25 November 2015
Why is popcorn sold at the price of gold at movie theatres (and how the obvious answer is inaccurate)
Cinemas make 85% profits on overpriced soda, candy and popcorn. Some Americans consider cinema popcorn as the biggest rip-off, since it is on average sold for nine times its cost of production. In fact, in recent events, a citizen from Michigan, even sued a cinema owner for overcharging spectators 5$ for a portion of popcorn. Since then, numerous theater directors and economists have argued that it was simply the result of microeconomic tendencies and that it’s entirely right to sell overpriced popcorn. The question is, can such prices be justified? Why is popcorn so expensive at the movie theater? And how come some clients are still willing to buy popcorn from these stands?
The obvious answer is: popcorn is abnormally expensive in movie theaters, because once inside, the owner has a monopoly. This allows him to decide on the prices he wants to sell his products (price maker) rather than adapting to the market (price taker) simply because he has no competition. Therefore if he wants to charge a bag of popcorn or nachos for 10$ and finds a client, he can sell it for 10$.
Still, there are no too strong incentives that justifies buying popcorn at exorbitant prices. So what is it? The first explanation is price discrimination. Expensive popcorn finds costumers because ‘popcorn lovers’ are actually willing to pay popcorn (whatever the price) because they esteem it will improve their time at the theater. Spectators come to the cinema because of the reasonable or low price of the tickets but ‘popcorn lovers’ increase their entertainment by consuming costly popcorn. “Popcorn lovers value the trip to the theatre more than other people and thus, via the popcorn pricing strategy, they pay a higher price.” (Richard B. McKenzie)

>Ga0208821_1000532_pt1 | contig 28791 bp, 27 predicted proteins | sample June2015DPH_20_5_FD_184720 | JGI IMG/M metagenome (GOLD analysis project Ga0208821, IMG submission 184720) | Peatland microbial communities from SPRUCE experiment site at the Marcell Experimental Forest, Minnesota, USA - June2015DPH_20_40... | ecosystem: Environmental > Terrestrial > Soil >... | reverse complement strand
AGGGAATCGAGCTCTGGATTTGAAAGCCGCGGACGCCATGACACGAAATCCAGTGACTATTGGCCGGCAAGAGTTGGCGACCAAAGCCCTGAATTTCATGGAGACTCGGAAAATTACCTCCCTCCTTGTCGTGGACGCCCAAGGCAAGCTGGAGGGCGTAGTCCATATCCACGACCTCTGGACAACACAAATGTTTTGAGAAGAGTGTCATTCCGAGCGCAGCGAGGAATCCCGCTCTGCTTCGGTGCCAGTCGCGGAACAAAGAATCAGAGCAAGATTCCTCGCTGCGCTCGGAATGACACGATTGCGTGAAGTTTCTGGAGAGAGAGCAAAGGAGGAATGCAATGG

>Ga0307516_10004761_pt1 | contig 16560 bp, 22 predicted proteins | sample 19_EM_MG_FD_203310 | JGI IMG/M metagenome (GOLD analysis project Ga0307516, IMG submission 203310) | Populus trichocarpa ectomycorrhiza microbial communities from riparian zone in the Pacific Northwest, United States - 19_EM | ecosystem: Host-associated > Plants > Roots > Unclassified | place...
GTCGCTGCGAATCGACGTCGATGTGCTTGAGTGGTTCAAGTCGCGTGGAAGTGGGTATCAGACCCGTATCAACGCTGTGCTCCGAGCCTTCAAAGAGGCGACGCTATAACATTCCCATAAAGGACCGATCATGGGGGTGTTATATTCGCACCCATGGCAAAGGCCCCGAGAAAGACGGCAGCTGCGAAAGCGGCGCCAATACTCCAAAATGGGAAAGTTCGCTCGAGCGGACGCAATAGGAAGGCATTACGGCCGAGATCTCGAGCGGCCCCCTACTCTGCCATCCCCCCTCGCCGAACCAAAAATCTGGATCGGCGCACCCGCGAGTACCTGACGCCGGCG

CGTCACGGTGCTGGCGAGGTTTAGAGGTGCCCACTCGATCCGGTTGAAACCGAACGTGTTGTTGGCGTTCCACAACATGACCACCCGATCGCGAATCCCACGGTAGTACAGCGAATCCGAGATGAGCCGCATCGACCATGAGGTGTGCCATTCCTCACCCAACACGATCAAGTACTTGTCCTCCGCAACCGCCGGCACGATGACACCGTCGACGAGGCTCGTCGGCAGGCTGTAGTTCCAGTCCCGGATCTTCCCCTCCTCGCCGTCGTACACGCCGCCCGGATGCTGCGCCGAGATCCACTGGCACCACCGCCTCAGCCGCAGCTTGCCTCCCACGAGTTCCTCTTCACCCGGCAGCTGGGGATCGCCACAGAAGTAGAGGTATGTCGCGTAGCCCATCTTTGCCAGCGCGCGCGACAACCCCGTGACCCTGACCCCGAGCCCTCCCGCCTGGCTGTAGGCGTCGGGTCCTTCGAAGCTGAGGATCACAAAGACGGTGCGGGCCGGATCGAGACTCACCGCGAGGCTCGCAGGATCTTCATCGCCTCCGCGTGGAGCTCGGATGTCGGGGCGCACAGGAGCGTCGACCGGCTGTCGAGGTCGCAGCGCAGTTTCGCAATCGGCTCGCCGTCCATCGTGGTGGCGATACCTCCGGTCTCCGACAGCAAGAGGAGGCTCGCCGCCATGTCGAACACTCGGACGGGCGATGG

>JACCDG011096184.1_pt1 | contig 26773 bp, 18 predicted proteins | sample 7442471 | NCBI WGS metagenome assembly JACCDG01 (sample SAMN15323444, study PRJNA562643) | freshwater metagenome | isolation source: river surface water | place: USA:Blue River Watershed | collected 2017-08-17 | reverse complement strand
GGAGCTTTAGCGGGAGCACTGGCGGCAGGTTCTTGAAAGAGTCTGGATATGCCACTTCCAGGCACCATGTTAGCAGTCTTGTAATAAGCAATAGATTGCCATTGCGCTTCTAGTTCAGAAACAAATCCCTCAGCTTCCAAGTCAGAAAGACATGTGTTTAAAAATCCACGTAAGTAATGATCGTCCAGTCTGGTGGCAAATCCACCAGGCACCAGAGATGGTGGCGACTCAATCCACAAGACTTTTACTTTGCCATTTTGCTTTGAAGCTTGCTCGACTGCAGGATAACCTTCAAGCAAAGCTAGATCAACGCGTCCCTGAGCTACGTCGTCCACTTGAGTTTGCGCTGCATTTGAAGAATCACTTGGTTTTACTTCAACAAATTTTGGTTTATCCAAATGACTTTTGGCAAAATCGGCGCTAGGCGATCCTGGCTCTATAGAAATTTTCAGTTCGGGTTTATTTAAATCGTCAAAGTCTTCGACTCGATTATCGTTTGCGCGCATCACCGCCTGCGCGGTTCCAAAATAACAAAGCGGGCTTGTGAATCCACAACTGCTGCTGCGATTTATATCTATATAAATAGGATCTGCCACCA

The second explanation is that movie theaters make up for their loss in revenues with the sales of secondary products. Indeed, up to 70% of the ticket price geos to cinema studios. And in order to be able to project their movies (since they have such high demands) have strict requirements which forces the owner to project their movies a certain numbers of time over a certain period, even when the number of spectators is negligible. The forced projections are non rentable (costs of exploitation) which means that the cinema owner is losing money. Instead of raising their prices, which isn’t appealing and uncompetitive, they raise the price of popcorn and emphasizes on advertisements that make it seem that popcorn is inseparable from cinema experience.
Bottom line: Spectators make extensive complains about the exorbitant prices of popcorn at movie theaters. However, owners manage to keep these prices high not only because they have a monopole within the movie theater but also because the 'popcorn lovers' still are willing to pay the price. There are victims of psychologic and economic phenomena they are unconscious about.
* Please comment on these posts from my microeconomics students, to help them with unclear analysis, other perspectives, data sources, etc.